At the time the boys fell off the toboggan, it apparently was going straight down the run and had not struck any bump, hole or depression. No explanation or reason was given for their fall. The members of this group had been tobogganing continually from the time they arrived at the park. There had been no incidents or accidents prior to the unfortunate one in question.
The park was open to the public on this date, as was the area in question, and apparently there were no signs either prohibiting tobogganing in the area or advising of any danger in connection therewith. A park district maintenance man was plowing snow off the roadways in the area: he did not say anything to any of the group.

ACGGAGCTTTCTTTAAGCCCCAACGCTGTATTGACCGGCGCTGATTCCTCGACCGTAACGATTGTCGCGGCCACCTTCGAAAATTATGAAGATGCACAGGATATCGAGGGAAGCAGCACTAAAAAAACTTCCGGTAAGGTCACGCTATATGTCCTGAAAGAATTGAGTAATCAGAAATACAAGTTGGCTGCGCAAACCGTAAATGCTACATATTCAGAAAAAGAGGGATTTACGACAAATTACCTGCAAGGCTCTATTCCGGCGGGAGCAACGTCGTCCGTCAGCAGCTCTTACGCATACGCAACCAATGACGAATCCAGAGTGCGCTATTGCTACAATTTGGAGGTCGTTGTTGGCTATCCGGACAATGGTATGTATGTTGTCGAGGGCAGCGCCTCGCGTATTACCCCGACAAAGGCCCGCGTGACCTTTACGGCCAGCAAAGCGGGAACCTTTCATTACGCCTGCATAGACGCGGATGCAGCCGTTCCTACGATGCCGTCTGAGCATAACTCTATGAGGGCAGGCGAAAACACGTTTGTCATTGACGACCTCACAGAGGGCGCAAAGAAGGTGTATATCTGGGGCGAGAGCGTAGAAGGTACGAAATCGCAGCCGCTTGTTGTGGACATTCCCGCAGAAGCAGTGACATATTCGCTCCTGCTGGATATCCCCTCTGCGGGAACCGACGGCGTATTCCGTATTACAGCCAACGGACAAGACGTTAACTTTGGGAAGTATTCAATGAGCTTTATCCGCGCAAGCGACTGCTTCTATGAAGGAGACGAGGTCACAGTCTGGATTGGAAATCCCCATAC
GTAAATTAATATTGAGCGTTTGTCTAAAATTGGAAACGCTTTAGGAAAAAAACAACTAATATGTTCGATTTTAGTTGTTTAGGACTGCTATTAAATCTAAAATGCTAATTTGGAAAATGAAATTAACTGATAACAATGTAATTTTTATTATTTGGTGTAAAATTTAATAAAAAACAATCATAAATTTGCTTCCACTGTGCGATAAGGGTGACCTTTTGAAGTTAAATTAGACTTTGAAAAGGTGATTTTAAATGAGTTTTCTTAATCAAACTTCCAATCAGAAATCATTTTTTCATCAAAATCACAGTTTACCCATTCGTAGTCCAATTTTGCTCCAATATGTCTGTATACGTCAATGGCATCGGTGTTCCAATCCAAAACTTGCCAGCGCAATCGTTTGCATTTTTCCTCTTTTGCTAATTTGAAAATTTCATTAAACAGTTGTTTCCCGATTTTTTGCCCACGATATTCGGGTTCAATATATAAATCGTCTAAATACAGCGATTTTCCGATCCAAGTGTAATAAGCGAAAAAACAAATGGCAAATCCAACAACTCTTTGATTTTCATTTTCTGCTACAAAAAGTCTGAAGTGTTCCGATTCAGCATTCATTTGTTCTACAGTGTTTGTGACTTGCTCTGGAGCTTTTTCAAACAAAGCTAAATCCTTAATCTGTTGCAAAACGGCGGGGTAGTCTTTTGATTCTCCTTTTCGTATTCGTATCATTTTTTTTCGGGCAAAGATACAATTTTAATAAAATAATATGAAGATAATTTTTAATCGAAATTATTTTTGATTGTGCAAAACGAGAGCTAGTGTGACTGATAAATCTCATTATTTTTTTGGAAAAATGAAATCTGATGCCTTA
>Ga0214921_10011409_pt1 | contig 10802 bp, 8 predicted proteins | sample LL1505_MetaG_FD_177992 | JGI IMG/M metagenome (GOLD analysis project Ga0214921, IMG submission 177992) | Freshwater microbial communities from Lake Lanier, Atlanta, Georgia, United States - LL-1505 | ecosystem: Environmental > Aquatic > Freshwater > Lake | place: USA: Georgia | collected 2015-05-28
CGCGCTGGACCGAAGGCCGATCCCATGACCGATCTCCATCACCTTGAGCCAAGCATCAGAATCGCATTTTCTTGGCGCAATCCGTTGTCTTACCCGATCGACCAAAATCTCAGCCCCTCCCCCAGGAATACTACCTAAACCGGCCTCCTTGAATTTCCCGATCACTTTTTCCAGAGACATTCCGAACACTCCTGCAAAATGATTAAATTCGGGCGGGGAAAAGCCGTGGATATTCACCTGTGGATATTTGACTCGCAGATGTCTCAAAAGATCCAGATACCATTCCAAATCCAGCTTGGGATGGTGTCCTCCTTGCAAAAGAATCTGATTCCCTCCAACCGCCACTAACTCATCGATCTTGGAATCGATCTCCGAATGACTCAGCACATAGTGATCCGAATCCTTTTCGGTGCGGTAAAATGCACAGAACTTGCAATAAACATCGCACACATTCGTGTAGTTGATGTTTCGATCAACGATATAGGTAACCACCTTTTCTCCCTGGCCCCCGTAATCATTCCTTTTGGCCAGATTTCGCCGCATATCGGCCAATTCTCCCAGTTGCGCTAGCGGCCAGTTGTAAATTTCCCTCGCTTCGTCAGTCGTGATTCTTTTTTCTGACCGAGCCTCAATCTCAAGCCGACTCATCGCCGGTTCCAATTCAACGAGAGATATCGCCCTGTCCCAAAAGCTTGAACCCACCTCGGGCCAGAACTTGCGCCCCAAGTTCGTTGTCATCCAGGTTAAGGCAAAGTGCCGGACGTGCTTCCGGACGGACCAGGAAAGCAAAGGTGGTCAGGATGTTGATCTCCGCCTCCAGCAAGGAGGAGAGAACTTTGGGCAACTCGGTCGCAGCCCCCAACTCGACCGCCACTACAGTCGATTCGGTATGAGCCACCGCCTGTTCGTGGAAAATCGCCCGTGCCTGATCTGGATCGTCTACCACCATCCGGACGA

The particular area or run used by the group had previously been a toboggan slide. The defendant had constructed a wooden toboggan slide at this point in the fall of 1961. The site was selected because of the pitch of the hill. The hill was wooded and the defendant cleared and leveled a straight run thereon, approximately 10 to 12 feet in width for the slide. The wooden slide was about 225 feet in length and there was a roadway approximately 175 feet from the bottom of the slide. This had to be leveled to permit the toboggans to pass safely over it. A river was about 450 feet from the bottom of the slide. And, at the bottom of the hill a curve was built up to turn the toboggans to the right and to prevent them from going into the river.